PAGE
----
Depending on whose reading of history you choose to put stock in, the Bavarian duke, Odilo, founded the Monastery of Niederaltaich in 731 or 741. Eberswind, the monastery's first Abbot, was the principal editor of the Lex Bajuvariorum (741/43), the first law book governing the Bavarian people.

Due to its highly productive forest cultivation in Bavaria, Bohemia (western Czechoslovakia) and Austria, the Monastery of Niederaltaich became the bed-rock of German and Christian culture in the above regions. During the reign of Charles The Great and Louis The German, the Monastery of Niederaltaich maintained holdings in such far flung places as Wachau.

Abbot Gozbald (825-855) became Louis The German's arch chancellor. In 848, the Monastery of Niederaltaich was granted the unusual privilege of freely electing its own abbots. Twenty-seven years later, in 857, the Monastery of Niederaltaich was granted the privileged status of being placed under the direct legal jurisdiction of the German Crown. In 1152, however, the King, Friedrich Barbarossa, incorporated the Monastery of Niederaltaich into the Diocese of Bamberg. This incorporation was originally in the form of a fief which meant the Monastery of Niederaltaich, having lost its legal standing under the German Crown, was now under the direct authority of the Bamberg Diocese and was duty bound to provide particular services to its new ruler.

During his reign as Abbot (996 - 731), St. Gotthard, inspired by the monastery reforms of his day (the so-called Cluny Reforms), revitalized Benedictine life in Niederaltaich. With the support of Duke Heinrich of Bavaria, who later became King Heinrich II, Gotthard also helped to reform Benedictine monasteries in Tegernsee, Hersfeld (near Fulda) and Kremsmnster. Gotthard subsequently became  Bishop of Hildesheim. 

Over fifty Niederaltaich monks either became abbots in other monasteries or were called to serve as bishops in different dioceses. Three of the thirteen saints and beatified persons who stemmed from Niederaltaich were women (the Blessed Alruna, Judith and Salome) who lived as hermits in the immediate vicinity of our monastery.

In the eight hundred-year turbulent history of our monastery, there were not only many setbacks such as  catastrophic wars, disastrous fires and the periodic flooding of the Danube River, which runs through Niederaltaich, but there were also a number of noteworthy achievements.

Abbot Father Hermann (1242 - 1273), an important economist, architect and historian, and the two major  reform abbots: Kilian Weybeck (1503 - 1534) and Paulus Gmainer (1550 - 1585), who established a distinguished Script Academy where a number of important manuscripts were reproduced - brought fame and renown to the Monastery of Niederaltaich. During the reign of Abbot Joscio Hamberger (1700 - 1739), the Basilica and entire monastery complex were newly renovated in a Baroque style. Our present-day Basilica still bears witness to Abbot Joscio's Baroque innovations.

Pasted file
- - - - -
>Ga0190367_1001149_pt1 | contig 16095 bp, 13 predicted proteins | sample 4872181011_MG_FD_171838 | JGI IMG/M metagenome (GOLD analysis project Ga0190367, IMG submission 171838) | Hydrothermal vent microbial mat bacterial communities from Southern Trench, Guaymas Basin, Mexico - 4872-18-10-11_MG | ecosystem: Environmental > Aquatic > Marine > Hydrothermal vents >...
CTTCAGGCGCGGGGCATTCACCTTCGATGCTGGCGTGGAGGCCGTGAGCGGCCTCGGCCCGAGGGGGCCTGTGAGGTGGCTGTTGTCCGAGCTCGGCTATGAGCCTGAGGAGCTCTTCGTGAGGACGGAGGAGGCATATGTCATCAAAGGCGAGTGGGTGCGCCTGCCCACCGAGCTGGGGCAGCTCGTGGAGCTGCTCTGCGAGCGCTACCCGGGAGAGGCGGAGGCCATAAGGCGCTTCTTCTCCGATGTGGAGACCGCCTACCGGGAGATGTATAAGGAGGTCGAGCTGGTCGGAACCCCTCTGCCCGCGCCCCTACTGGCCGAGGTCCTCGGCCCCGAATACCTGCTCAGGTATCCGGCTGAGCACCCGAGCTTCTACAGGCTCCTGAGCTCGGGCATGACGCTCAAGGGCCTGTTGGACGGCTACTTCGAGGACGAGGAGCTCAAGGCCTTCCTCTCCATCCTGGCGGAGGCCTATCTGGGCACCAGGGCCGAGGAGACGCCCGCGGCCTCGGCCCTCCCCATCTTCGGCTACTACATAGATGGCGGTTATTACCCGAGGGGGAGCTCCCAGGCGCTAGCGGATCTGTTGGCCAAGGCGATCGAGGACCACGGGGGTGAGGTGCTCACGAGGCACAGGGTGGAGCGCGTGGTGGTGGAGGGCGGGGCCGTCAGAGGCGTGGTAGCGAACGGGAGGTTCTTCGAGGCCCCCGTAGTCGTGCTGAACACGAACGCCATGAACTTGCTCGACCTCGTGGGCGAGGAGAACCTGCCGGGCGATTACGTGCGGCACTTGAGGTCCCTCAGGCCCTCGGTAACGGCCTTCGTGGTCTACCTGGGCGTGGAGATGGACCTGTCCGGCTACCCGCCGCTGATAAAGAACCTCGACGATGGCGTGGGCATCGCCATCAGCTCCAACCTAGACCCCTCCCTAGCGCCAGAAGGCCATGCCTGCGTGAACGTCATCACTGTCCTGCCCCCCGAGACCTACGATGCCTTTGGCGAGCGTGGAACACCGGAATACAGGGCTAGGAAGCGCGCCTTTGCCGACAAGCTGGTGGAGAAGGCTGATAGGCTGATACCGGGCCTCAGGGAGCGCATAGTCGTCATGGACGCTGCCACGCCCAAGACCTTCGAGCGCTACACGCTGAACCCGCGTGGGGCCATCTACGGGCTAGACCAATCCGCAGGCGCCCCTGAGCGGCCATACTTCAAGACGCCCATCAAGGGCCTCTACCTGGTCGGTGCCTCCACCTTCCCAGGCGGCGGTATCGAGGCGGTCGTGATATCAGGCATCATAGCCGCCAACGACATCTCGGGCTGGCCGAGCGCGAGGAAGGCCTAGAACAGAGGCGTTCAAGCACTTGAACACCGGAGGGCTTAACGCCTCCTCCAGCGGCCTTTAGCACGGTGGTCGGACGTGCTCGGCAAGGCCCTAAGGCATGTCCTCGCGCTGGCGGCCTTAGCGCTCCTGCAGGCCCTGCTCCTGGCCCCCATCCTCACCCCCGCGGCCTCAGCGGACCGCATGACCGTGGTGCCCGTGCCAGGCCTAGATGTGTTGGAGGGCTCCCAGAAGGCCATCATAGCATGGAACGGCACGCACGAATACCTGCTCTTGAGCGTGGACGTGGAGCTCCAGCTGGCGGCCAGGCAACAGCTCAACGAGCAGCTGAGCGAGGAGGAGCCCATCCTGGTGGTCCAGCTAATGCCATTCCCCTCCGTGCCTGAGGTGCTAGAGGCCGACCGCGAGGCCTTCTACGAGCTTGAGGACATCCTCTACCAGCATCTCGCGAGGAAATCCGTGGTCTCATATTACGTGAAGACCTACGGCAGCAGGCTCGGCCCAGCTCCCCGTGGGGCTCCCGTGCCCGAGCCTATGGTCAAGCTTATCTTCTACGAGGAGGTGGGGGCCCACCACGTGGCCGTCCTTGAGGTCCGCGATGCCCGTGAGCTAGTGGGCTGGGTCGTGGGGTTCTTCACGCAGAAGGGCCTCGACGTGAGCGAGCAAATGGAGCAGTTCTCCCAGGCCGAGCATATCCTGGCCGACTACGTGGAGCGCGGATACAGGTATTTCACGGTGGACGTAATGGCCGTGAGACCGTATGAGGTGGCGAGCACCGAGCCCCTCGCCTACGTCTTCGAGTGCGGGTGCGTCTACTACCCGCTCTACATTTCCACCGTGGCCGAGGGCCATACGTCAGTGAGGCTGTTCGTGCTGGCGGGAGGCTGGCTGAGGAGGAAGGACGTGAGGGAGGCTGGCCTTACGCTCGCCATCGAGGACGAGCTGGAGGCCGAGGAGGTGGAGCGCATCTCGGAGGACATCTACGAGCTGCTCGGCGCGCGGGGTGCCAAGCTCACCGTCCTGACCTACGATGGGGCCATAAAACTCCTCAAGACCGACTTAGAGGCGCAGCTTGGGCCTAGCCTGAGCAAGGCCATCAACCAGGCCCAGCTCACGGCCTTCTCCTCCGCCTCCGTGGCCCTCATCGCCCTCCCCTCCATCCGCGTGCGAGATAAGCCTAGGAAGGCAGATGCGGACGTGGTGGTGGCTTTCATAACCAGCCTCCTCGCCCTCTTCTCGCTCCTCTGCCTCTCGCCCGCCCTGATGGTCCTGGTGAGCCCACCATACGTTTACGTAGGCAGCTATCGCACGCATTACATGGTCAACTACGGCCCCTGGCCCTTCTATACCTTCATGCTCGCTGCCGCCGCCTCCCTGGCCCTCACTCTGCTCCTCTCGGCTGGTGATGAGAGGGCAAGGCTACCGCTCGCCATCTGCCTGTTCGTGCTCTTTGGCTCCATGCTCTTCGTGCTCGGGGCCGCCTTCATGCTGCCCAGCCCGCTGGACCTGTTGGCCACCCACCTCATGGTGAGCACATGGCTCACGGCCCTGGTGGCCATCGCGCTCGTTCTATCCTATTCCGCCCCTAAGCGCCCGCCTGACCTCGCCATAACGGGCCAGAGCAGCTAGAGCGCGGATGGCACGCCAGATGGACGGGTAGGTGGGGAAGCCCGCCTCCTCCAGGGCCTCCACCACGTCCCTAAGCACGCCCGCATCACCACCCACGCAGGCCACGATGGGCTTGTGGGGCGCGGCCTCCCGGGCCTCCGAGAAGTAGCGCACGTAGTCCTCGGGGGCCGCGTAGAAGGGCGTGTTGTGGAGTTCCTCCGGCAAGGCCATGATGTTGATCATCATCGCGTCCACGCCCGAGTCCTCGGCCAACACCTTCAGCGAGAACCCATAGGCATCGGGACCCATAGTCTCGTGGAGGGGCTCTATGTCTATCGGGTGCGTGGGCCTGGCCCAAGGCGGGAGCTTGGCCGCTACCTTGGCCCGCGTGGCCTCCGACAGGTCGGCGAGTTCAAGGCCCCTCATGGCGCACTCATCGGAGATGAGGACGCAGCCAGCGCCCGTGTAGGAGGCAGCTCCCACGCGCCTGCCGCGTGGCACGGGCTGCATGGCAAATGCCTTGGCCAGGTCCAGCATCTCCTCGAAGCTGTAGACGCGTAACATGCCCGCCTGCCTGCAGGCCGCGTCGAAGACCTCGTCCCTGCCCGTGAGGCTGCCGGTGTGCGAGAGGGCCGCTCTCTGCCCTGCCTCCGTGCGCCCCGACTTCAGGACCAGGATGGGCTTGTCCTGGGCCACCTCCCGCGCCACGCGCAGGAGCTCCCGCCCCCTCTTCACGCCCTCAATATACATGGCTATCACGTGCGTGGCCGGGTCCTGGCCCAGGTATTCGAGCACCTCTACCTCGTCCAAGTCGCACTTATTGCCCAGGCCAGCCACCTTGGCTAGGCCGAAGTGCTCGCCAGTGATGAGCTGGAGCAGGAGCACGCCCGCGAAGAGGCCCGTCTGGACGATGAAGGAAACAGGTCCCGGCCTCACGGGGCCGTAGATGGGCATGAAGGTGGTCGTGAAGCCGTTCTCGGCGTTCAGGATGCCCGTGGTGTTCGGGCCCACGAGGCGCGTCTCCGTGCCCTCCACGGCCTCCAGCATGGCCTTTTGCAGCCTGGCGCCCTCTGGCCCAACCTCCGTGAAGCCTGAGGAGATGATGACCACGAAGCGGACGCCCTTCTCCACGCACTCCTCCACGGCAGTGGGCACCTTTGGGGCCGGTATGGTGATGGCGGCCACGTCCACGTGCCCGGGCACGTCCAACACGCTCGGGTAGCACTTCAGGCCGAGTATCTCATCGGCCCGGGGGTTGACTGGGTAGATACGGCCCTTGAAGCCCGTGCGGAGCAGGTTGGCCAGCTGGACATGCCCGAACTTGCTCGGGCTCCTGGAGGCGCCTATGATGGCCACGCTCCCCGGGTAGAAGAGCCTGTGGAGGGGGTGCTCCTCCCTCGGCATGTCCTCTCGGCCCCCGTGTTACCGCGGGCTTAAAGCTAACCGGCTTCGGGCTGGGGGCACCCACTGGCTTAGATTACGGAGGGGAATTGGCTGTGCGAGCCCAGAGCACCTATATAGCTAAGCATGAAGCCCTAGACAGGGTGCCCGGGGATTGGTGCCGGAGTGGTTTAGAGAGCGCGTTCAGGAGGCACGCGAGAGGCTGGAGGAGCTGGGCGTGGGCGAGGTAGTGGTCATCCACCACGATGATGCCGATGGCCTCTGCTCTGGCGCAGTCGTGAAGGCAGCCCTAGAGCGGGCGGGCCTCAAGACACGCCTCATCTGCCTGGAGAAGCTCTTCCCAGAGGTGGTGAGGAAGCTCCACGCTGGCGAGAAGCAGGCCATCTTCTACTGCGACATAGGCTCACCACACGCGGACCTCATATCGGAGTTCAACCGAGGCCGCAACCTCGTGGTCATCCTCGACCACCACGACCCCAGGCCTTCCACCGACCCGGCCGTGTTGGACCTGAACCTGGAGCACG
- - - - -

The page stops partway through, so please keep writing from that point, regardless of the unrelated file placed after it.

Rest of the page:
Niederaltaich vor der Aufhebung, Ende 18. Jh.

Gottesdienst in der alten byzantinischen Kapelle

Abt Emmanuel Heufelder

In 1803, the Monastery of Niederaltaich was secularised. Ten years later, in 1813, lightning struck the Basilica. In the ensuing fire, the Baroque wing of the cloister connected to the Basilica was damaged beyond repair. The eventual demolition of an important wing of the cloister complex proved to be an ominous milestone. The demolition was the beginning of the dismantling of large sections of Abbot Joscio's Baroque monastery complex. Due to the 1803 secularisation campaign, Cloister Niederaltaich lay dormant for over a century.

In 1918, with the help of a generous legacy from Franz Xaver Knabenbauer, a religion professor and native son of Niederaltaich, and with the support of a contingent of monks from the Abbey of Metten, the monastery in Niederaltaich was revived. The 1927 transfer of the Kinderfreund-Benediktiner - a Benedictine order founded by Father Edmund Hager in Martinbhel - from Tirol to Niederaltaich resulted in the growth of the monastery community to over eighty monks.

In order to give his monastic community a new spiritual direction during the social and economic difficulties of the 1930's, Father Emmanuel Heufelder, the monastery prior, launched an ecumenical initiative that would eventually culminate in a theological and practice-based commitment to the Eastern Orthodox rite and an open-ended inter-religious dialogue with the Protestant Churches in the West. Father Emmanuel Heufelder's Orthodox initiative was inspired by Pope Pius XI's 1924 mandate that Benedictine monks should actively embrace the Byzantine rite, and in  doing so, become spiritual bridge builders to their brothers in the East. After W.W.II, it was questionable whether Father Heufelder could continue  his "Eastern Project" as it was then termed. When, however, new members began entering the Monastery of Niederaltaich, Father Heufelder's Project took on concrete form. Some of the newly arrived monks (among them two Russians) began using the Byzantine rite to celebrate the Holy Mass and to recite the Divine Office, a pattern of prayers, psalms, hymns and Bible readings that are recited at various times in the course of the day.

In 1955, a small chapel was established to celebrate  the Byzantine rite, and finally, in 1986, in the rooms of our monastery's former brewery, a joint large and small Byzantine Church was constructed. In 1962/65, the Ecumenical Institute was founded. Its primary concern is  fostering dialogue among the various Christian churches (most importantly with the Protestant Church) throughout the world.

A connecting wing constructed in 1953/54 between the remaining sections of the Baroque parts of the building was fully renovated and now houses our conference center and guest residence, St. Pirmin.